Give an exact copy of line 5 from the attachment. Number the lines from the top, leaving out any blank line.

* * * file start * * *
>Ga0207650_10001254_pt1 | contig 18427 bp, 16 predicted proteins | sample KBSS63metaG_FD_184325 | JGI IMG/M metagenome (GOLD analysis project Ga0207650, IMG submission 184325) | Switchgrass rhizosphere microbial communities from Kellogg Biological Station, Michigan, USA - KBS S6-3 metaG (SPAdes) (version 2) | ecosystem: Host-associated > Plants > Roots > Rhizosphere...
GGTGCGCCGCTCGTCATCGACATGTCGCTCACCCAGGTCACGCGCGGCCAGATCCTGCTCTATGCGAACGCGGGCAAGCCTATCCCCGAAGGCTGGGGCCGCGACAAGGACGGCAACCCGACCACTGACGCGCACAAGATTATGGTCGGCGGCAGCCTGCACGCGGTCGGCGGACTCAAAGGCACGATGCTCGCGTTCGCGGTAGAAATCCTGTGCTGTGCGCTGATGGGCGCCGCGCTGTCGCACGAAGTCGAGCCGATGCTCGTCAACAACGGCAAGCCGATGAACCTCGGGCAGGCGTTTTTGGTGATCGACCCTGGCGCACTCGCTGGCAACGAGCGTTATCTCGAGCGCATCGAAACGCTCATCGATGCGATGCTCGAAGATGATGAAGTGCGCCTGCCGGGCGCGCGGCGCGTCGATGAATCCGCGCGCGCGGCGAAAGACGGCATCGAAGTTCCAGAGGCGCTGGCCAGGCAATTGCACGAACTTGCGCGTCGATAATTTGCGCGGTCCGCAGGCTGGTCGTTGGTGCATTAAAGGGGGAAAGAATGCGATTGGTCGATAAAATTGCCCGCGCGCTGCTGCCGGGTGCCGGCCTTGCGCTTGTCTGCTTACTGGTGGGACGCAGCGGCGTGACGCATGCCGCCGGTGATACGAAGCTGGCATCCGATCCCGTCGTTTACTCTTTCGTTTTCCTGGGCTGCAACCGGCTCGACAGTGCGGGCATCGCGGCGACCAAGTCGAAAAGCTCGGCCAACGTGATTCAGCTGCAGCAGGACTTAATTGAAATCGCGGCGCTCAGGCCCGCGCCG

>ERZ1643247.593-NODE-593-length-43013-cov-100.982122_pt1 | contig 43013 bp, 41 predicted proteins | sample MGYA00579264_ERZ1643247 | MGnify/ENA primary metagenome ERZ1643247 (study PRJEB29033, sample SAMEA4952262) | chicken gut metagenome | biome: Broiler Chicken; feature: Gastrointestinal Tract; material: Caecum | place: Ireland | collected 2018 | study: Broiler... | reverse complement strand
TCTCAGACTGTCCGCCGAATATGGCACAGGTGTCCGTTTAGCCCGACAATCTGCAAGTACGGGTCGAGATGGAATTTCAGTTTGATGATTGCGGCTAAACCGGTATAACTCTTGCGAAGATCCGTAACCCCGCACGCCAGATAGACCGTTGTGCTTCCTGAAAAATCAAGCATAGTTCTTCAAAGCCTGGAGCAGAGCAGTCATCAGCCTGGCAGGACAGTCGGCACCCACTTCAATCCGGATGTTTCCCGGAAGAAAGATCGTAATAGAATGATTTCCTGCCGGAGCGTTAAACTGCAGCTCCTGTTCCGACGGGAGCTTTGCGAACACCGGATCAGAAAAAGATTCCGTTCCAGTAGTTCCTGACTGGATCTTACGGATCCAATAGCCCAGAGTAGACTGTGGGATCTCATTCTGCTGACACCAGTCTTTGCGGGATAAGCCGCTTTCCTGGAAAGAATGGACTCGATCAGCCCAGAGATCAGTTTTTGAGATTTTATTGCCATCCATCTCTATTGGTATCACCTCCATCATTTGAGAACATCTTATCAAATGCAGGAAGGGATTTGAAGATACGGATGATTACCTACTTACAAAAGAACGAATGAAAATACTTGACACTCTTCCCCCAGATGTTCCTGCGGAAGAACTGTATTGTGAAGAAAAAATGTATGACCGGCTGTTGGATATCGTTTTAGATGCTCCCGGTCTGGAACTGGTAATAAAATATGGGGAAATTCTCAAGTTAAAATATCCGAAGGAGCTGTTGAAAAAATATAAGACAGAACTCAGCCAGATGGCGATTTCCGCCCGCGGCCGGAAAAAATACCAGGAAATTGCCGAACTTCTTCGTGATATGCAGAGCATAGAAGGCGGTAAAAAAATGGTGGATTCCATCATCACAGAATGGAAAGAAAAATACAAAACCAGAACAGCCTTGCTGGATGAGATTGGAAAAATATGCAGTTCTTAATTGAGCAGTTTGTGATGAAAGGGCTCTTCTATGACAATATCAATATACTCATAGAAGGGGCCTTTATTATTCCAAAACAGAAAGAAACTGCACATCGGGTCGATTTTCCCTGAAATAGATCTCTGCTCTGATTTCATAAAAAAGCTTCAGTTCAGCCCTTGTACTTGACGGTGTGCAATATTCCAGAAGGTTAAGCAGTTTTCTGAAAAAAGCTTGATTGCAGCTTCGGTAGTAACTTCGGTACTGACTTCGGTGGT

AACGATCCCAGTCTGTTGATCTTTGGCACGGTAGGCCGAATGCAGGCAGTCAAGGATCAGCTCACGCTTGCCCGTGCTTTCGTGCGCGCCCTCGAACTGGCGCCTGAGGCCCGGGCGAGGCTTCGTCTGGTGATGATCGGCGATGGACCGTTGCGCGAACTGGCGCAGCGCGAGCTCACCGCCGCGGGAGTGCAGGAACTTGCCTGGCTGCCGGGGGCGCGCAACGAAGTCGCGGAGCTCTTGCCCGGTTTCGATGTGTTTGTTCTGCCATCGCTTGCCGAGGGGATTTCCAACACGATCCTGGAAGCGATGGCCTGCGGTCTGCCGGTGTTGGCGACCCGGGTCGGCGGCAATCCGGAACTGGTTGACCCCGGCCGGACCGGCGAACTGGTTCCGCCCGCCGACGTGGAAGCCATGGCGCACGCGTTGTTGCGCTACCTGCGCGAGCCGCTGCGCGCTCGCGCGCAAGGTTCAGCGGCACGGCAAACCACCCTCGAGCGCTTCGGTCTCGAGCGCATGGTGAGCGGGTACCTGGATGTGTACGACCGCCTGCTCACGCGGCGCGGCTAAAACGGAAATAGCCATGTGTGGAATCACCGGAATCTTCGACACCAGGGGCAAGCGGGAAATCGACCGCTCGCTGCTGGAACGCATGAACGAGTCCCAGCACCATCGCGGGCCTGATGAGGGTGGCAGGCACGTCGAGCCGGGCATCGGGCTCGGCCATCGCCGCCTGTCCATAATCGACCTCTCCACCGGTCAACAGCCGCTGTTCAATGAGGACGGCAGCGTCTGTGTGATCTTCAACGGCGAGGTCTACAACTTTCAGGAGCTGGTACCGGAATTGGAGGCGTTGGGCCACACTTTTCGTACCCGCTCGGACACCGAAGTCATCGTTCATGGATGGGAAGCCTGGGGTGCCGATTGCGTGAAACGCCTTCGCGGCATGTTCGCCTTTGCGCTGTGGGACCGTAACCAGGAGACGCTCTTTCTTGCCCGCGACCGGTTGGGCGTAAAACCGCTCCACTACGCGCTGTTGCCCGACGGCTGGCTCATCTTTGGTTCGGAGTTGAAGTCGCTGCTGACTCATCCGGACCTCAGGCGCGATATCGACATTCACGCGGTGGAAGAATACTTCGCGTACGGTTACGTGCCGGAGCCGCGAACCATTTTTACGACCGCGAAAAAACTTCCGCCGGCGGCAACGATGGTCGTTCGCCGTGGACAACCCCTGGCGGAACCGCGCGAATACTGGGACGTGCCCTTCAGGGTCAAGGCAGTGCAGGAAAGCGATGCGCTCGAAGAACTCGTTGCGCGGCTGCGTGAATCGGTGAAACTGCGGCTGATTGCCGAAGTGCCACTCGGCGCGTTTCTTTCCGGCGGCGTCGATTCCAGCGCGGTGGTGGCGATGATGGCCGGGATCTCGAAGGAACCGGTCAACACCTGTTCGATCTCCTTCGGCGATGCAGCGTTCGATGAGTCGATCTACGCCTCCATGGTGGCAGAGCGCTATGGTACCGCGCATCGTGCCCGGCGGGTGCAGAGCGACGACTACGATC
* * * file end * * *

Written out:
AACGATCCCAGTCTGTTGATCTTTGGCACGGTAGGCCGAATGCAGGCAGTCAAGGATCAGCTCACGCTTGCCCGTGCTTTCGTGCGCGCCCTCGAACTGGCGCCTGAGGCCCGGGCGAGGCTTCGTCTGGTGATGATCGGCGATGGACCGTTGCGCGAACTGGCGCAGCGCGAGCTCACCGCCGCGGGAGTGCAGGAACTTGCCTGGCTGCCGGGGGCGCGCAACGAAGTCGCGGAGCTCTTGCCCGGTTTCGATGTGTTTGTTCTGCCATCGCTTGCCGAGGGGATTTCCAACACGATCCTGGAAGCGATGGCCTGCGGTCTGCCGGTGTTGGCGACCCGGGTCGGCGGCAATCCGGAACTGGTTGACCCCGGCCGGACCGGCGAACTGGTTCCGCCCGCCGACGTGGAAGCCATGGCGCACGCGTTGTTGCGCTACCTGCGCGAGCCGCTGCGCGCTCGCGCGCAAGGTTCAGCGGCACGGCAAACCACCCTCGAGCGCTTCGGTCTCGAGCGCATGGTGAGCGGGTACCTGGATGTGTACGACCGCCTGCTCACGCGGCGCGGCTAAAACGGAAATAGCCATGTGTGGAATCACCGGAATCTTCGACACCAGGGGCAAGCGGGAAATCGACCGCTCGCTGCTGGAACGCATGAACGAGTCCCAGCACCATCGCGGGCCTGATGAGGGTGGCAGGCACGTCGAGCCGGGCATCGGGCTCGGCCATCGCCGCCTGTCCATAATCGACCTCTCCACCGGTCAACAGCCGCTGTTCAATGAGGACGGCAGCGTCTGTGTGATCTTCAACGGCGAGGTCTACAACTTTCAGGAGCTGGTACCGGAATTGGAGGCGTTGGGCCACACTTTTCGTACCCGCTCGGACACCGAAGTCATCGTTCATGGATGGGAAGCCTGGGGTGCCGATTGCGTGAAACGCCTTCGCGGCATGTTCGCCTTTGCGCTGTGGGACCGTAACCAGGAGACGCTCTTTCTTGCCCGCGACCGGTTGGGCGTAAAACCGCTCCACTACGCGCTGTTGCCCGACGGCTGGCTCATCTTTGGTTCGGAGTTGAAGTCGCTGCTGACTCATCCGGACCTCAGGCGCGATATCGACATTCACGCGGTGGAAGAATACTTCGCGTACGGTTACGTGCCGGAGCCGCGAACCATTTTTACGACCGCGAAAAAACTTCCGCCGGCGGCAACGATGGTCGTTCGCCGTGGACAACCCCTGGCGGAACCGCGCGAATACTGGGACGTGCCCTTCAGGGTCAAGGCAGTGCAGGAAAGCGATGCGCTCGAAGAACTCGTTGCGCGGCTGCGTGAATCGGTGAAACTGCGGCTGATTGCCGAAGTGCCACTCGGCGCGTTTCTTTCCGGCGGCGTCGATTCCAGCGCGGTGGTGGCGATGATGGCCGGGATCTCGAAGGAACCGGTCAACACCTGTTCGATCTCCTTCGGCGATGCAGCGTTCGATGAGTCGATCTACGCCTCCATGGTGGCAGAGCGCTATGGTACCGCGCATCGTGCCCGGCGGGTGCAGAGCGACGACTACGATC